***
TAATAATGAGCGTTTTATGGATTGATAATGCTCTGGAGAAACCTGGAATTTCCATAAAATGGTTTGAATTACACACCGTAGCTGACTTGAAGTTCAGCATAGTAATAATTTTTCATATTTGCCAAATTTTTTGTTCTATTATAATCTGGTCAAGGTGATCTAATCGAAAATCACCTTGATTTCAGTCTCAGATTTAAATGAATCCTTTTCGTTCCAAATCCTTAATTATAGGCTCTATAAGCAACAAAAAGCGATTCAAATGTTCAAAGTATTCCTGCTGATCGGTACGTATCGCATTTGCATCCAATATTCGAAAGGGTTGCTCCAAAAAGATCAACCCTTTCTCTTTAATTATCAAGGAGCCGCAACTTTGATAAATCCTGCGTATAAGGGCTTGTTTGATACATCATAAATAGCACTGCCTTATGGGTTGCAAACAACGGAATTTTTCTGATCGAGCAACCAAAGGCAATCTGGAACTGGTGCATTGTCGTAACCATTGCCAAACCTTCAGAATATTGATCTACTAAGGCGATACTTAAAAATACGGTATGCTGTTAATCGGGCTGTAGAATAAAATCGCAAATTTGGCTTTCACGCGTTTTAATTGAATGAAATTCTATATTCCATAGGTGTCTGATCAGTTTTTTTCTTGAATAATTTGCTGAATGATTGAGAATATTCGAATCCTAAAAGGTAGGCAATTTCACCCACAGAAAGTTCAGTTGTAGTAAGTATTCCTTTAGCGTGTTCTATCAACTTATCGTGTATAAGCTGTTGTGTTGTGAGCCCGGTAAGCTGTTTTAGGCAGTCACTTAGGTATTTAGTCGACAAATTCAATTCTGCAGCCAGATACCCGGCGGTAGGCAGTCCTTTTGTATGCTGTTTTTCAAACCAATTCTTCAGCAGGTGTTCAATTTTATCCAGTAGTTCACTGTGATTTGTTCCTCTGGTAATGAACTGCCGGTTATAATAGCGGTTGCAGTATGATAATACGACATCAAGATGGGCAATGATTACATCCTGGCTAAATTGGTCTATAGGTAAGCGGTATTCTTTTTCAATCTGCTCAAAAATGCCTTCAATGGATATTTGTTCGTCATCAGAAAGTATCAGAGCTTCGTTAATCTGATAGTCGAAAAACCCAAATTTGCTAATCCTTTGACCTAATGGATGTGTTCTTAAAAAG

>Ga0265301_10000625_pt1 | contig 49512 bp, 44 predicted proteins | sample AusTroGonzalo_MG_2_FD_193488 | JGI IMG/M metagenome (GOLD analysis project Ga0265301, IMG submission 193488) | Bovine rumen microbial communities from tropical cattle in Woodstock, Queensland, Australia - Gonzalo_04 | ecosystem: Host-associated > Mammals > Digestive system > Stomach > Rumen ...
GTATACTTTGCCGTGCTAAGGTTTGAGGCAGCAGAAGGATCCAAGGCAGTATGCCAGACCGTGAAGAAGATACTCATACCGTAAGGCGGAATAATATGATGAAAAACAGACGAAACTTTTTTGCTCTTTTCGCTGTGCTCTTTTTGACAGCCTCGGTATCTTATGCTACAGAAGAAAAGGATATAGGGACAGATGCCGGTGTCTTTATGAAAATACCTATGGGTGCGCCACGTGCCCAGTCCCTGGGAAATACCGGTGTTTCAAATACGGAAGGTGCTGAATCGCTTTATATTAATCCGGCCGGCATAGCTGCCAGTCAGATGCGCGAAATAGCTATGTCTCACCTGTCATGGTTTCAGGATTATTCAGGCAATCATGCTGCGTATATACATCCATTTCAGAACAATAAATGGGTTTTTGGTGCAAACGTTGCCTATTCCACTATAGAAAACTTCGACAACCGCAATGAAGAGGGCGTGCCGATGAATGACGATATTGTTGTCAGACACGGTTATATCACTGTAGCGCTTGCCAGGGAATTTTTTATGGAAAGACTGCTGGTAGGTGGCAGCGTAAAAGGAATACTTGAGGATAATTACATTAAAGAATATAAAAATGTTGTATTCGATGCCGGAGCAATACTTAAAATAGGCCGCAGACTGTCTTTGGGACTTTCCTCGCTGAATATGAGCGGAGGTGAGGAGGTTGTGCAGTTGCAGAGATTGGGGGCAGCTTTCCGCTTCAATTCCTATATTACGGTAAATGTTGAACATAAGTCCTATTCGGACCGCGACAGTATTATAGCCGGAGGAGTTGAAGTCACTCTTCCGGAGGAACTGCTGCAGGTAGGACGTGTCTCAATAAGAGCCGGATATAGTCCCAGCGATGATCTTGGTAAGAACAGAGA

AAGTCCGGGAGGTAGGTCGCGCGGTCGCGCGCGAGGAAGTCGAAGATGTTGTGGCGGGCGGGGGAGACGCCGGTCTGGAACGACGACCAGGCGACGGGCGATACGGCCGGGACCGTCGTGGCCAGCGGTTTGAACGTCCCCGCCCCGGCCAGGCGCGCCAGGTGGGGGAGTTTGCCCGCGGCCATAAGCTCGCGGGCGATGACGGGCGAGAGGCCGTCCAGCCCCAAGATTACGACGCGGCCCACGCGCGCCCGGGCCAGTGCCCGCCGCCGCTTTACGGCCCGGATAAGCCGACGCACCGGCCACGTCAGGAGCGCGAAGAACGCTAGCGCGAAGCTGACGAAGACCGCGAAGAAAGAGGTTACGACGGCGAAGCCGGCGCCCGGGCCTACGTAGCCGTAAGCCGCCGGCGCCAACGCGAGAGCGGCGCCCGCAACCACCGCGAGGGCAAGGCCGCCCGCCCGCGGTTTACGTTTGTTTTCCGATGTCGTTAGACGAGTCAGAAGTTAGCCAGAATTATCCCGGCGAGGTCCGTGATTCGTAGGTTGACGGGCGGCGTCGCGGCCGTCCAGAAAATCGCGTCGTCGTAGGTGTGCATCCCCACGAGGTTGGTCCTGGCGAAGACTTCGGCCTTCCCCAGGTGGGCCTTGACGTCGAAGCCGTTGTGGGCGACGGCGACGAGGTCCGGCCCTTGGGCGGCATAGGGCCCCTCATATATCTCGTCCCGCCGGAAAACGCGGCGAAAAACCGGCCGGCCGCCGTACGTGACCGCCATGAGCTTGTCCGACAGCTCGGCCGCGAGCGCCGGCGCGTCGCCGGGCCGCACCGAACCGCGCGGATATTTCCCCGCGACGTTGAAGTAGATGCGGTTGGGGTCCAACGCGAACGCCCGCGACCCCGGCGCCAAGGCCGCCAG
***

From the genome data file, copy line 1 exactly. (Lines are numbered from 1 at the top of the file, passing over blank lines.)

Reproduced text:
TAATAATGAGCGTTTTATGGATTGATAATGCTCTGGAGAAACCTGGAATTTCCATAAAATGGTTTGAATTACACACCGTAGCTGACTTGAAGTTCAGCATAGTAATAATTTTTCATATTTGCCAAATTTTTTGTTCTATTATAATCTGGTCAAGGTGATCTAATCGAAAATCACCTTGATTTCAGTCTCAGATTTAAATGAATCCTTTTCGTTCCAAATCCTTAATTATAGGCTCTATAAGCAACAAAAAGCGATTCAAATGTTCAAAGTATTCCTGCTGATCGGTACGTATCGCATTTGCATCCAATATTCGAAAGGGTTGCTCCAAAAAGATCAACCCTTTCTCTTTAATTATCAAGGAGCCGCAACTTTGATAAATCCTGCGTATAAGGGCTTGTTTGATACATCATAAATAGCACTGCCTTATGGGTTGCAAACAACGGAATTTTTCTGATCGAGCAACCAAAGGCAATCTGGAACTGGTGCATTGTCGTAACCATTGCCAAACCTTCAGAATATTGATCTACTAAGGCGATACTTAAAAATACGGTATGCTGTTAATCGGGCTGTAGAATAAAATCGCAAATTTGGCTTTCACGCGTTTTAATTGAATGAAATTCTATATTCCATAGGTGTCTGATCAGTTTTTTTCTTGAATAATTTGCTGAATGATTGAGAATATTCGAATCCTAAAAGGTAGGCAATTTCACCCACAGAAAGTTCAGTTGTAGTAAGTATTCCTTTAGCGTGTTCTATCAACTTATCGTGTATAAGCTGTTGTGTTGTGAGCCCGGTAAGCTGTTTTAGGCAGTCACTTAGGTATTTAGTCGACAAATTCAATTCTGCAGCCAGATACCCGGCGGTAGGCAGTCCTTTTGTATGCTGTTTTTCAAACCAATTCTTCAGCAGGTGTTCAATTTTATCCAGTAGTTCACTGTGATTTGTTCCTCTGGTAATGAACTGCCGGTTATAATAGCGGTTGCAGTATGATAATACGACATCAAGATGGGCAATGATTACATCCTGGCTAAATTGGTCTATAGGTAAGCGGTATTCTTTTTCAATCTGCTCAAAAATGCCTTCAATGGATATTTGTTCGTCATCAGAAAGTATCAGAGCTTCGTTAATCTGATAGTCGAAAAACCCAAATTTGCTAATCCTTTGACCTAATGGATGTGTTCTTAAAAAG